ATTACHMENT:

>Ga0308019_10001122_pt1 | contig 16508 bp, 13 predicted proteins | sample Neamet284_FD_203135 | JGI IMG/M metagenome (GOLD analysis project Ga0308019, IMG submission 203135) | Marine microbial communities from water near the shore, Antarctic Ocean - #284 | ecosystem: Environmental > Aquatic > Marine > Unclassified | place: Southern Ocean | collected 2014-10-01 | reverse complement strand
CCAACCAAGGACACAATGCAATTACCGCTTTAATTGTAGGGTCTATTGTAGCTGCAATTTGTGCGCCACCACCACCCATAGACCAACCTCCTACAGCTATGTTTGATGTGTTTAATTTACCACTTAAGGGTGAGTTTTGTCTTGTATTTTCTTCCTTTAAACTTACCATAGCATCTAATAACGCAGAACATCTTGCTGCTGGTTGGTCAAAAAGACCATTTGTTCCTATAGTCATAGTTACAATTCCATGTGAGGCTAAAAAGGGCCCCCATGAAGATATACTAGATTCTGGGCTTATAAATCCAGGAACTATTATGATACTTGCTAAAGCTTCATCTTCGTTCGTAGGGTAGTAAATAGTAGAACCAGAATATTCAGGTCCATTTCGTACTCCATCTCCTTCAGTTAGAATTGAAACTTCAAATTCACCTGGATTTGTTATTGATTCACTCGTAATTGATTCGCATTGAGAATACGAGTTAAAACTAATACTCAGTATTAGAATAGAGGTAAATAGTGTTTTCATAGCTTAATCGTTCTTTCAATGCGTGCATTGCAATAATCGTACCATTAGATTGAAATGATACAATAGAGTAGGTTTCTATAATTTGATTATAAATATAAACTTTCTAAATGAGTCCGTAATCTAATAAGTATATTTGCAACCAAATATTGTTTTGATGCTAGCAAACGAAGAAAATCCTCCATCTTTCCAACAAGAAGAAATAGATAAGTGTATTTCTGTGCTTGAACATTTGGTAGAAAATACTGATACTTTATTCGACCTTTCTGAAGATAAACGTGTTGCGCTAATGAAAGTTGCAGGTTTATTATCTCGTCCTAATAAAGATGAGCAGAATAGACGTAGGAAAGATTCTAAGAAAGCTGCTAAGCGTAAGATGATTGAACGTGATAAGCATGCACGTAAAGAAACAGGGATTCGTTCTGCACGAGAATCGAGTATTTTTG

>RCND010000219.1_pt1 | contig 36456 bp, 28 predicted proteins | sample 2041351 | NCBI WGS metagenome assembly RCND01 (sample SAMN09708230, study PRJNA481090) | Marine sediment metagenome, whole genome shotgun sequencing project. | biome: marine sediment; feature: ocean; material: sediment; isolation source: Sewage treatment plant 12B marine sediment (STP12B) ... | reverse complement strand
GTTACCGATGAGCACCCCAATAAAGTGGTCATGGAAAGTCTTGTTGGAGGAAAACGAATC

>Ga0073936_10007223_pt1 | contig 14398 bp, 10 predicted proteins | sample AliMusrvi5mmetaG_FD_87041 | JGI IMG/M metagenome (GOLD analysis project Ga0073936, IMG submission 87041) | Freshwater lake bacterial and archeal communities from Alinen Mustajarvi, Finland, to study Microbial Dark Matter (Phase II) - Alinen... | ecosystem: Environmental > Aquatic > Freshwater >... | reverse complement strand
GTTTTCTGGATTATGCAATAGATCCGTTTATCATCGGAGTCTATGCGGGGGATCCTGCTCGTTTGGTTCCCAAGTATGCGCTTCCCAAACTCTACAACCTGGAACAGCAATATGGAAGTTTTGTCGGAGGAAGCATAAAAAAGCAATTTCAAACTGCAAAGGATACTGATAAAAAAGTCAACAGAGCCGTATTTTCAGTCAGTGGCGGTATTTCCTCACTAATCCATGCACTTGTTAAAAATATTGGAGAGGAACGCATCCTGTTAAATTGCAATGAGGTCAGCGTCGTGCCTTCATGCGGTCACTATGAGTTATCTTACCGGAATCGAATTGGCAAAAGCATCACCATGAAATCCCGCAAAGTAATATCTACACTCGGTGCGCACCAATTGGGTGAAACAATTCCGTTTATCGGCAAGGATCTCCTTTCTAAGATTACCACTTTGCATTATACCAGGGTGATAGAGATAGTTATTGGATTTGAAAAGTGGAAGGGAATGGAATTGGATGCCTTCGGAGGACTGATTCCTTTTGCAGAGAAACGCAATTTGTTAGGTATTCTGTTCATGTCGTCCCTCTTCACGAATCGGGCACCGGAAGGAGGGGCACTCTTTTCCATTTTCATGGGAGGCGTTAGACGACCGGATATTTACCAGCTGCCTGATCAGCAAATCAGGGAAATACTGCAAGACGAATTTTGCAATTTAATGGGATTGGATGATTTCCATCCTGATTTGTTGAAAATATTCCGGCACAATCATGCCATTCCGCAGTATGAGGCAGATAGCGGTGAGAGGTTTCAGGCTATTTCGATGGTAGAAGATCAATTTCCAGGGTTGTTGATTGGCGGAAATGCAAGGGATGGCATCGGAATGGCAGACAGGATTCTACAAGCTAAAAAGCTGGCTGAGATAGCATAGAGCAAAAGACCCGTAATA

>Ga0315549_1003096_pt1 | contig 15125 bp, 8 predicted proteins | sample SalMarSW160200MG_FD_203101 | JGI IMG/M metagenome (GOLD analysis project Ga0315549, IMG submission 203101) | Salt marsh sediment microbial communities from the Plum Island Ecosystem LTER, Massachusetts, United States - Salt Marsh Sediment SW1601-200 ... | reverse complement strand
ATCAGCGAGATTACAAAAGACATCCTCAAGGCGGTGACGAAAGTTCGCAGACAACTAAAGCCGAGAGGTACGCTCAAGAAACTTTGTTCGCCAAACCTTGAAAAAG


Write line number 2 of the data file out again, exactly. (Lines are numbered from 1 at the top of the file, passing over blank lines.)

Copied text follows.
CCAACCAAGGACACAATGCAATTACCGCTTTAATTGTAGGGTCTATTGTAGCTGCAATTTGTGCGCCACCACCACCCATAGACCAACCTCCTACAGCTATGTTTGATGTGTTTAATTTACCACTTAAGGGTGAGTTTTGTCTTGTATTTTCTTCCTTTAAACTTACCATAGCATCTAATAACGCAGAACATCTTGCTGCTGGTTGGTCAAAAAGACCATTTGTTCCTATAGTCATAGTTACAATTCCATGTGAGGCTAAAAAGGGCCCCCATGAAGATATACTAGATTCTGGGCTTATAAATCCAGGAACTATTATGATACTTGCTAAAGCTTCATCTTCGTTCGTAGGGTAGTAAATAGTAGAACCAGAATATTCAGGTCCATTTCGTACTCCATCTCCTTCAGTTAGAATTGAAACTTCAAATTCACCTGGATTTGTTATTGATTCACTCGTAATTGATTCGCATTGAGAATACGAGTTAAAACTAATACTCAGTATTAGAATAGAGGTAAATAGTGTTTTCATAGCTTAATCGTTCTTTCAATGCGTGCATTGCAATAATCGTACCATTAGATTGAAATGATACAATAGAGTAGGTTTCTATAATTTGATTATAAATATAAACTTTCTAAATGAGTCCGTAATCTAATAAGTATATTTGCAACCAAATATTGTTTTGATGCTAGCAAACGAAGAAAATCCTCCATCTTTCCAACAAGAAGAAATAGATAAGTGTATTTCTGTGCTTGAACATTTGGTAGAAAATACTGATACTTTATTCGACCTTTCTGAAGATAAACGTGTTGCGCTAATGAAAGTTGCAGGTTTATTATCTCGTCCTAATAAAGATGAGCAGAATAGACGTAGGAAAGATTCTAAGAAAGCTGCTAAGCGTAAGATGATTGAACGTGATAAGCATGCACGTAAAGAAACAGGGATTCGTTCTGCACGAGAATCGAGTATTTTTG